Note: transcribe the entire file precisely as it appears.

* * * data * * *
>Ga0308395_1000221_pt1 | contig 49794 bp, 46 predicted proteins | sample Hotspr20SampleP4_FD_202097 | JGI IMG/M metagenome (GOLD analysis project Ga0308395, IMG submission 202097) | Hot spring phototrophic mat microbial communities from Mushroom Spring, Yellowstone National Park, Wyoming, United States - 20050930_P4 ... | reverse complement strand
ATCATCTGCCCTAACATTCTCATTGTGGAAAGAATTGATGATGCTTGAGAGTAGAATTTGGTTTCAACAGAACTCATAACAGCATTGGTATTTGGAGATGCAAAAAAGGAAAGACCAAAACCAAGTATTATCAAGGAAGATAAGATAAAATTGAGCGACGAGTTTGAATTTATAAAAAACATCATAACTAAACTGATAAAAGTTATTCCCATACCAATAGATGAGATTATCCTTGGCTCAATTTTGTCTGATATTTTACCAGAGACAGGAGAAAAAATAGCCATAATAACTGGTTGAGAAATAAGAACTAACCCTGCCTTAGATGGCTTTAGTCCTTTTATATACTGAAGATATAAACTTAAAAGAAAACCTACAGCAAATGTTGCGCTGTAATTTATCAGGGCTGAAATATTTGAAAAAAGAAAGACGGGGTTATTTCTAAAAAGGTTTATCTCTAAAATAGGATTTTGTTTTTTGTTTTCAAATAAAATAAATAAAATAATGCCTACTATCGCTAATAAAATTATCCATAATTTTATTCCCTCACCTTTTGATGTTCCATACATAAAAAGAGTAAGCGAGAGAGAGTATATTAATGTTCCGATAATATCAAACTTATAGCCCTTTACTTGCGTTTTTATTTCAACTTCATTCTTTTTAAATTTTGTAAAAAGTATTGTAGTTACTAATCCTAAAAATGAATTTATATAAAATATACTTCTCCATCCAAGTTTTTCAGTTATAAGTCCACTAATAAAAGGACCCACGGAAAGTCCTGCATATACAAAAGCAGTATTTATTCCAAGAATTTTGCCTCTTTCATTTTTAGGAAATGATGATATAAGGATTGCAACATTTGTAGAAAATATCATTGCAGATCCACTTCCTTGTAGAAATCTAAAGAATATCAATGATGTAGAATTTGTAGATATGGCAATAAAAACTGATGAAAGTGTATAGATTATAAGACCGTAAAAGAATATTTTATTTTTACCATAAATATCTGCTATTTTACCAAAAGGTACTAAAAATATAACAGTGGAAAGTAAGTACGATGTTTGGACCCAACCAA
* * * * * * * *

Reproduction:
>Ga0308395_1000221_pt1 | contig 49794 bp, 46 predicted proteins | sample Hotspr20SampleP4_FD_202097 | JGI IMG/M metagenome (GOLD analysis project Ga0308395, IMG submission 202097) | Hot spring phototrophic mat microbial communities from Mushroom Spring, Yellowstone National Park, Wyoming, United States - 20050930_P4 ... | reverse complement strand
ATCATCTGCCCTAACATTCTCATTGTGGAAAGAATTGATGATGCTTGAGAGTAGAATTTGGTTTCAACAGAACTCATAACAGCATTGGTATTTGGAGATGCAAAAAAGGAAAGACCAAAACCAAGTATTATCAAGGAAGATAAGATAAAATTGAGCGACGAGTTTGAATTTATAAAAAACATCATAACTAAACTGATAAAAGTTATTCCCATACCAATAGATGAGATTATCCTTGGCTCAATTTTGTCTGATATTTTACCAGAGACAGGAGAAAAAATAGCCATAATAACTGGTTGAGAAATAAGAACTAACCCTGCCTTAGATGGCTTTAGTCCTTTTATATACTGAAGATATAAACTTAAAAGAAAACCTACAGCAAATGTTGCGCTGTAATTTATCAGGGCTGAAATATTTGAAAAAAGAAAGACGGGGTTATTTCTAAAAAGGTTTATCTCTAAAATAGGATTTTGTTTTTTGTTTTCAAATAAAATAAATAAAATAATGCCTACTATCGCTAATAAAATTATCCATAATTTTATTCCCTCACCTTTTGATGTTCCATACATAAAAAGAGTAAGCGAGAGAGAGTATATTAATGTTCCGATAATATCAAACTTATAGCCCTTTACTTGCGTTTTTATTTCAACTTCATTCTTTTTAAATTTTGTAAAAAGTATTGTAGTTACTAATCCTAAAAATGAATTTATATAAAATATACTTCTCCATCCAAGTTTTTCAGTTATAAGTCCACTAATAAAAGGACCCACGGAAAGTCCTGCATATACAAAAGCAGTATTTATTCCAAGAATTTTGCCTCTTTCATTTTTAGGAAATGATGATATAAGGATTGCAACATTTGTAGAAAATATCATTGCAGATCCACTTCCTTGTAGAAATCTAAAGAATATCAATGATGTAGAATTTGTAGATATGGCAATAAAAACTGATGAAAGTGTATAGATTATAAGACCGTAAAAGAATATTTTATTTTTACCATAAATATCTGCTATTTTACCAAAAGGTACTAAAAATATAACAGTGGAAAGTAAGTACGATGTTTGGACCCAACCAA